HOMETOWN / WHERE DO YOU LIVE NOW? Salt Lake City, Utah / Chicago Suburbs (In about 2 months from now)
ON THE WEB DiaryDad.wordpress.com
NUMBER OF CHILDREN Two
DAY JOB HRIS Manager (But I’ve been an English Teacher, A Radio DJ, A Marketing Manager, and a Mac Nerd…)
RELATIONSHIP STATUS Married
FAVORITE CHILDREN’S BOOK This is a tough one. There are two that I memorized when my kids were 3 and 4, so that I could “read” them with the lights off, in the car while I was driving or over the phone when I was on the road. These are: Goodnight Moon by Margaret Wise, and “Boom Chicka Rock by John-Archambault.
My dad sang lullabies to us at night, so I made a point of learning one of the songs he sang to us, “Winkin’ Blinkin’ and Nod”, and because my kids liked that song I learned Kenny Loggins’ “Return to Pooh Corner”. Right now I am reading The Tales of King Arthur and any Encyclopedia Brown book to them (by Donald J. Sobol, may he rest in peace) I can find… I devoured those as a child.
HOW DO YOU COMBINE WORK AND FAMILY?
My wife works from home half-days and I try to take over from 5:00 to Bedtime… and weekends I try to keep them tagging along with me so she can have some alone time, when she needs it and when we are not off on a family adventure.
HOW HAS PARENTING CHANGED YOU AS AN INDIVIDUAL?
I think it goes without saying that I am more patient.
I think that comes as a side effect of seeing the world through my children’s eyes. Many of the things I take for granted (knowledge/experiences) are happening for the first time for my children. I have to stop and let them struggle through their mistakes and struggle through their successes as well. Sometimes it is really hard — especially when they are making mistakes, to let them see it through to the end.
It is definitely worth it though, and I think the patience I am learning is paying off elsewhere in my life; with my spouse, my extended family, and even professionally.
HOW HAS PARENTING IMPACTED YOUR RELATIONSHIP?
I think my wife and I are closer than ever because of our children.
We both try to take a very active role in raising them, which means we spend a good deal of our time together as a family doing things which bring us all closer together. We learn, play, and have conflicts together. It is great because our children see us doing these things together as adults and learn from our examples.
I watch my wife interact with our kids and learn different approaches, and my wife does too, vice-versa. Then we watch as our kids interact and we can see the results of our efforts.
How often do you have sex? Is it enough? We have sex as much, or more, as we ever have in our relationship (can you ever have enough?…), but I think this is due more to placing a priority on having that time together.
Which means doing the other little things that make intimate-time possible. For example, foreplay starts with housework — not candlelight and Barry White — making sure the ‘stressors’ are removed so the “mood” can be achieved. It also means seizing the moment even if it means you only have time for a quickie.
How do you communicate differently (if at all)? We swear a lot less, and have learned it’s better to leave plans open so that our childrenm and we, can adapt when or if the plan changes.
WHAT ARE YOUR STRENGTHS AS A PARENT AND WHAT ARE YOUR WEAKNESSES?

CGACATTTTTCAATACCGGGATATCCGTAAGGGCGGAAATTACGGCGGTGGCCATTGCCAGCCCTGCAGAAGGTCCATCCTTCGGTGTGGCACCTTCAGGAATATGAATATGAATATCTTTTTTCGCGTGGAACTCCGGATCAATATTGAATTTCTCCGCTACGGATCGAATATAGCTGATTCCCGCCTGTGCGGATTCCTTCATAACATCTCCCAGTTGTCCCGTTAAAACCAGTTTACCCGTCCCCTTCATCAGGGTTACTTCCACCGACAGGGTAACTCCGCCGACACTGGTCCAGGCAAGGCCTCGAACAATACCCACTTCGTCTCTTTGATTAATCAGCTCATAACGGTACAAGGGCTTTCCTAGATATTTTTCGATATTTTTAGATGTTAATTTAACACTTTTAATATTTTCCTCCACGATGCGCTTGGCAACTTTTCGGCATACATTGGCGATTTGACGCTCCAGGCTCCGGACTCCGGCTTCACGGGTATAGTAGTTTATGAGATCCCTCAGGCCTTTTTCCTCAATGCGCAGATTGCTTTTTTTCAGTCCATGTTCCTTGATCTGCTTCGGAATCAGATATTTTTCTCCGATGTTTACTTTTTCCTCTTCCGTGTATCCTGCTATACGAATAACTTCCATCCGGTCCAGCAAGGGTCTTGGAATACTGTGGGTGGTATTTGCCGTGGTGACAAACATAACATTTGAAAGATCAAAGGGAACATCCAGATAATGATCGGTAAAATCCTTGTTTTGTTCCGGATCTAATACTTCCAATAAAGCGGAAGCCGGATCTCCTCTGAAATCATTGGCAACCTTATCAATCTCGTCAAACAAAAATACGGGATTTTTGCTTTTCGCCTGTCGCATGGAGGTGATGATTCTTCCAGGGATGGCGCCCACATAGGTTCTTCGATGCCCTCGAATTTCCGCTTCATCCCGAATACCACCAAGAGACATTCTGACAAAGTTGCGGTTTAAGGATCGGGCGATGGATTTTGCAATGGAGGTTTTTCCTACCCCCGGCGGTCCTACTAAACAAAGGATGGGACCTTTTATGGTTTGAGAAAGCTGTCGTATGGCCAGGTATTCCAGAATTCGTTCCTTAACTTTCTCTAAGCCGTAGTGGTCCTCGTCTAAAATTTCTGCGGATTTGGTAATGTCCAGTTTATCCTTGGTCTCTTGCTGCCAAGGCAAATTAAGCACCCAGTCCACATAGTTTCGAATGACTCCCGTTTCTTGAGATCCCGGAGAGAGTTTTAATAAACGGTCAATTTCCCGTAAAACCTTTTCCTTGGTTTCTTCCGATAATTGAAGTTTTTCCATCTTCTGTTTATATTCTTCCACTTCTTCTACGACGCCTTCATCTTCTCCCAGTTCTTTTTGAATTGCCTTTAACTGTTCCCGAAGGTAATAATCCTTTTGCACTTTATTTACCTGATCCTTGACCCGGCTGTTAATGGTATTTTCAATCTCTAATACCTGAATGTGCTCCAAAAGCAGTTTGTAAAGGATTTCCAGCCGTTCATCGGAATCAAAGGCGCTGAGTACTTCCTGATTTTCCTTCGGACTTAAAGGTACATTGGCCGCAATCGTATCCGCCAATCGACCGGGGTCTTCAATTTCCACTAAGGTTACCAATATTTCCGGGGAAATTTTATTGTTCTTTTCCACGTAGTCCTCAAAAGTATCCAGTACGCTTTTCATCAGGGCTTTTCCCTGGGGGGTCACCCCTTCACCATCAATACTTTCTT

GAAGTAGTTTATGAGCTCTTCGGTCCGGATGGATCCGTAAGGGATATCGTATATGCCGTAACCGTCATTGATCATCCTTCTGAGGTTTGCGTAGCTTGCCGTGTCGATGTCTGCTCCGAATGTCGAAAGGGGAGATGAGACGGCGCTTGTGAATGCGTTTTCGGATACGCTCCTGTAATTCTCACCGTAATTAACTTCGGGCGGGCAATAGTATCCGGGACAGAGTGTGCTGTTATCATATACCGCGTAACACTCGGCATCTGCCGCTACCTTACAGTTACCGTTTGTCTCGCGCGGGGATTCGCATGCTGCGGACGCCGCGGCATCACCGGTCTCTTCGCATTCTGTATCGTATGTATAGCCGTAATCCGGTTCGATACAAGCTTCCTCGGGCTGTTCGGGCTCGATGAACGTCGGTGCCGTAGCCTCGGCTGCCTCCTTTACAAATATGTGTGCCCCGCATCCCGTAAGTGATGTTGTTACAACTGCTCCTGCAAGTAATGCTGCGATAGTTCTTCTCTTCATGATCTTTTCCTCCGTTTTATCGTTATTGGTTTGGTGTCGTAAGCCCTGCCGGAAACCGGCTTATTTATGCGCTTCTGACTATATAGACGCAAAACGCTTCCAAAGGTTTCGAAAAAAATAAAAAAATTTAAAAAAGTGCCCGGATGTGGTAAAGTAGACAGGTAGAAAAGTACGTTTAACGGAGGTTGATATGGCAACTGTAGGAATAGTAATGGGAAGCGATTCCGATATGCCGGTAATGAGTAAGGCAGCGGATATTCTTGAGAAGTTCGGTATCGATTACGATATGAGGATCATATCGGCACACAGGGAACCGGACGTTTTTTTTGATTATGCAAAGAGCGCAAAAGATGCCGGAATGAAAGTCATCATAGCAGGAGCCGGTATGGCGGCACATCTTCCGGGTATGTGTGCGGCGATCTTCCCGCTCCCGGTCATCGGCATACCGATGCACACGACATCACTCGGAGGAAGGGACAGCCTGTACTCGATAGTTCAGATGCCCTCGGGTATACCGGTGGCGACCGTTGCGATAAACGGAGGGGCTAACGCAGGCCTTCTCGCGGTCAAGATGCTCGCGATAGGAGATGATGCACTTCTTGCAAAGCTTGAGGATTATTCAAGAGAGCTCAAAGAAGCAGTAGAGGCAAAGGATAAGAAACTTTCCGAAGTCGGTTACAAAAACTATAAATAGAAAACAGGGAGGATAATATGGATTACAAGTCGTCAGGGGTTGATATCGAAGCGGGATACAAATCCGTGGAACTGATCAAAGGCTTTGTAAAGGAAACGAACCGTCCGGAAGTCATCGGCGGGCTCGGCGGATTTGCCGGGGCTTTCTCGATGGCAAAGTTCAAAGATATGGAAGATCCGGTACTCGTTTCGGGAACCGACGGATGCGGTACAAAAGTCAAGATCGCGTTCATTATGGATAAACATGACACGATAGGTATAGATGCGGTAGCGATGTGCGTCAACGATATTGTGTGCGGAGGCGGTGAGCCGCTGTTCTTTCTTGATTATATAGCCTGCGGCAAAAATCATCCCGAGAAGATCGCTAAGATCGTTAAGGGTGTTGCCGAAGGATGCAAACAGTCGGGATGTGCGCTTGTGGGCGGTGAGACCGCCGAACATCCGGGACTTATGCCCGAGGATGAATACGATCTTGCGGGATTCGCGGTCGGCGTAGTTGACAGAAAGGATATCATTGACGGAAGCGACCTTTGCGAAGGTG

My biggest strength is my ability to adapt to change. I tend to be more spontaneous and able to respond in the moment to the needs of the children. Planning and organizing are my weaknesses. My kids have planned adventures throughout the year because my wife is very good at planning for them and organizing them.
WHO ELSE PROVIDES CHILDCARE FOR YOUR CHILDREN?
From time to time, when our work schedules don’t allow for one or the other of us to be with the kids, we have a collection of friends and family, as well as community resources that we can utilize to care for our kids. For the most part my wife and I cover most of the childcare.
DO ANY OF YOUR CHILDREN HAVE SPECIAL NEEDS? AND IF SO, HOW DOES THIS AFFECT YOUR PARENTING?
I have one child that has Celiac disease. It means we have to be very careful to make sure his diet remains gluten-free.
At first it was overwhelming because we were learning as we went.. but it has been 5 years since his diagnosis and we’ve now adapted to the changes necessary to keep his diet safe for him, and keep a daily routine. He is a healthy, normal kid who is able to eat most things kids his age do. Where he can’t, we are either able to adapt or help him understand why he is different and work through the struggles with him.
ARE ANY OF YOUR CHILDREN ADOPTED?
None of our children are adopted, but we are seriously considering it.
WHAT IS YOUR WORST PARENTING MOMENT?
I was watching my two kids and two of their friends at a festival while my wife was parking her car.
In the 20 minutes I was by myself with the kids I lost one of my kids’ friends. In the middle of a throng of people I dropped the three kids I had managed to keep track of at a security station, so that I could be mobile enough to find the lost one. I found him — but for a good ten minutes I thought for sure I was going to be the dad that no one trusted with their kids.
I have been allowed to watch their kids since that time and haven’t lost anyone.
WHAT IS YOUR BEST PARENTING MOMENT?
This is a tough one to answer. To pick one moment is like being asked to pick your favorite kid… I really enjoyed the births of my children; I cut the umbilical cord for both of them.
It was a great bonding time for me. For the first 24 hours of their lives I got to be with my kids. When they were washed, weighed, or any other activity that the nurses did with them I was there the whole way.
My kids will never remember it, but I will never forget it.